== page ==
Mulling over the whole “solutions for development” concept the other day, I was struck by what Ken Banks, founder of kiwanja.net and creator of FrontlineSMS, said when asked about what made for successful mobile technology development projects: “The single most important thing is starting with the problem and not the technology. It is quite common for people to grab the latest smartphone or iPad or whatever happens to be hot at the moment and try to figure out how it could be used in a development context. I think that the correct sequence should instead be problem-people-technology. By ‘people’ I mean the individuals at the grassroots who usually understand the problem better than anybody else. Pick just about any development project and there will be a local organization or group that is already trying to achieve the same goals. Gaining a full understanding of conditions on the ground – and properly defining the role that technology can and should play – is really important and the projects that do not make the effort to do this have a much harder time in the long run.”
The idea of “home-grown” solutions is not new. A couple of years ago, Development Outreach published an interesting article that concluded, “What can donors and international agencies do to promote more “home grown solutions”? Most importantly, they must recognize that diversity is an inherent characteristic of the global community; that national context must be the point of departure for diagnosis and prescription; and that development must be driven by local effort and initiative.”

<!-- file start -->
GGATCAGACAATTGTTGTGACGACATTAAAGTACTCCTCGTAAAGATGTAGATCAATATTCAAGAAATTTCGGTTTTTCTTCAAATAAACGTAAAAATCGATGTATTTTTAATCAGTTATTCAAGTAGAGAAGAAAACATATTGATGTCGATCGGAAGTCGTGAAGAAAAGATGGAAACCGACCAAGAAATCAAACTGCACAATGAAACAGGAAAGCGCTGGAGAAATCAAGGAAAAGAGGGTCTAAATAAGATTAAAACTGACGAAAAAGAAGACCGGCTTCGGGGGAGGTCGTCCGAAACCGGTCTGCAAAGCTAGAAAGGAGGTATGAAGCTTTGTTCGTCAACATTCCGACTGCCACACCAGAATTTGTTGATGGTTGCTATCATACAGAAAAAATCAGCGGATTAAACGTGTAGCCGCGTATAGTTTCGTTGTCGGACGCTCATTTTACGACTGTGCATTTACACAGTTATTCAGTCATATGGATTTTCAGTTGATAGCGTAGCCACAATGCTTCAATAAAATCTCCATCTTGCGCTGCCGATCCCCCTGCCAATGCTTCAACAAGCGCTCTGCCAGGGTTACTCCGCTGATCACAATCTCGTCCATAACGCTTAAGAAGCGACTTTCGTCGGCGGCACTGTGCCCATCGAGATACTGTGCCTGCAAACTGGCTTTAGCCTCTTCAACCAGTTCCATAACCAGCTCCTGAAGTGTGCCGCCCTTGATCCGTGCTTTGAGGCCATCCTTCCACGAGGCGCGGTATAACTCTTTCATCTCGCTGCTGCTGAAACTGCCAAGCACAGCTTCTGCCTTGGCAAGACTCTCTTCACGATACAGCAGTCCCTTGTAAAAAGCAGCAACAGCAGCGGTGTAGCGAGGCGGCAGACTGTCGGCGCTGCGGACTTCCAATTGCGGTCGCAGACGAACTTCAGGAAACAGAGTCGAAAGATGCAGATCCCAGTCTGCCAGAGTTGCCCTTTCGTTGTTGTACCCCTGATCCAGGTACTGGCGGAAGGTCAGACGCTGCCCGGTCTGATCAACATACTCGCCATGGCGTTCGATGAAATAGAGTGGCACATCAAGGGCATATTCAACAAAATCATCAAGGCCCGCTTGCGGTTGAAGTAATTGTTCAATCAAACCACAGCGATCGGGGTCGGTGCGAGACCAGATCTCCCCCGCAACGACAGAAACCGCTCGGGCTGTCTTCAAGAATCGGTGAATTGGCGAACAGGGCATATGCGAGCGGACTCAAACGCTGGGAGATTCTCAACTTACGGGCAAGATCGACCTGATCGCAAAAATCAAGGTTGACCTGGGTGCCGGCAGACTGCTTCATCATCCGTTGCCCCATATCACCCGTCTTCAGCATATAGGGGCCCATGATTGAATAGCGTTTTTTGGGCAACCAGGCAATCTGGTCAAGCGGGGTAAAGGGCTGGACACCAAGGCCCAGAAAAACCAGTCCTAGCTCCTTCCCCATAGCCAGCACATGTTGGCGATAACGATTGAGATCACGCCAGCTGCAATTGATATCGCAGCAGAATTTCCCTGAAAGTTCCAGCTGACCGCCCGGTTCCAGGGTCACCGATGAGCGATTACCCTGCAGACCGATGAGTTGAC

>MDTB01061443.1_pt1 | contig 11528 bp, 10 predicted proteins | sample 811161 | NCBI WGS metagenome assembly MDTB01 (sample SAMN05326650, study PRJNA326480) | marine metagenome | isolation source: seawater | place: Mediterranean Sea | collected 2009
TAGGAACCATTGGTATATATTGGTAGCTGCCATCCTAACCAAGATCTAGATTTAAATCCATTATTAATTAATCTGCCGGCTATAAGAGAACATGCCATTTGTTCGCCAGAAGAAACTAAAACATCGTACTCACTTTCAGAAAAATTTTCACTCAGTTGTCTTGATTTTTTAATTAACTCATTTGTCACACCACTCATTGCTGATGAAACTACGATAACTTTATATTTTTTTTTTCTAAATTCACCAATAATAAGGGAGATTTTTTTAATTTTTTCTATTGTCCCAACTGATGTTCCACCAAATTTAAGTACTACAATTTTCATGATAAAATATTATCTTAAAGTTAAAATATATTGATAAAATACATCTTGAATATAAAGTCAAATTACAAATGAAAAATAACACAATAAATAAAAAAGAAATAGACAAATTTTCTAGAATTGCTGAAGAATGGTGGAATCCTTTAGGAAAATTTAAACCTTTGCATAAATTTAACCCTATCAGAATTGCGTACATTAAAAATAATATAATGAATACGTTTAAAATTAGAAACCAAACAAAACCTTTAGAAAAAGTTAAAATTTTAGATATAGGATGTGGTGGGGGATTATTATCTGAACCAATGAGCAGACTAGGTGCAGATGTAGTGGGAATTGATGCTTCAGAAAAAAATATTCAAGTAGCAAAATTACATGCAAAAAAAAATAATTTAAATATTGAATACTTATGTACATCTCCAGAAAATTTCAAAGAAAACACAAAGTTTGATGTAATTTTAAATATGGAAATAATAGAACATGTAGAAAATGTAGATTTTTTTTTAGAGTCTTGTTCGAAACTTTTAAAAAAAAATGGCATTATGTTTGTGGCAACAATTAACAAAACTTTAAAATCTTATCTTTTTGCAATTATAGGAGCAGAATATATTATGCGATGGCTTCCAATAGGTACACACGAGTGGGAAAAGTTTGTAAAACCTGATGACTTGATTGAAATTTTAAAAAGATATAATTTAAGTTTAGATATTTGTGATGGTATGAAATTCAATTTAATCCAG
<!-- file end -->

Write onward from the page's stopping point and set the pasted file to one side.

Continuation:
And engaging the locals today might be easier thanks to free open-source platforms like FrontlineSMS, which anyone can download and use as a communications platform. According to the Guardian, by December 2011, it had been downloaded 20,000 times and used for everything from monitoring elections in Nigeria to training rural medics in Ecuador.
Give the local geeks a chance. CNN reported a couple of weeks ago that, “…Baghdad residents from science, engineering and tech backgrounds have been meeting regularly to participate in Iraq's first ‘hackerspace.’ Known as Fikra Space, from the Arabic word for ‘idea,’ this open-access laboratory is intended as a technological playground to promote collaborative innovation, entrepreneurship -- and potentially solutions to some of the problems facing the country…”
Photo Credit: Arne Hoel/World Bank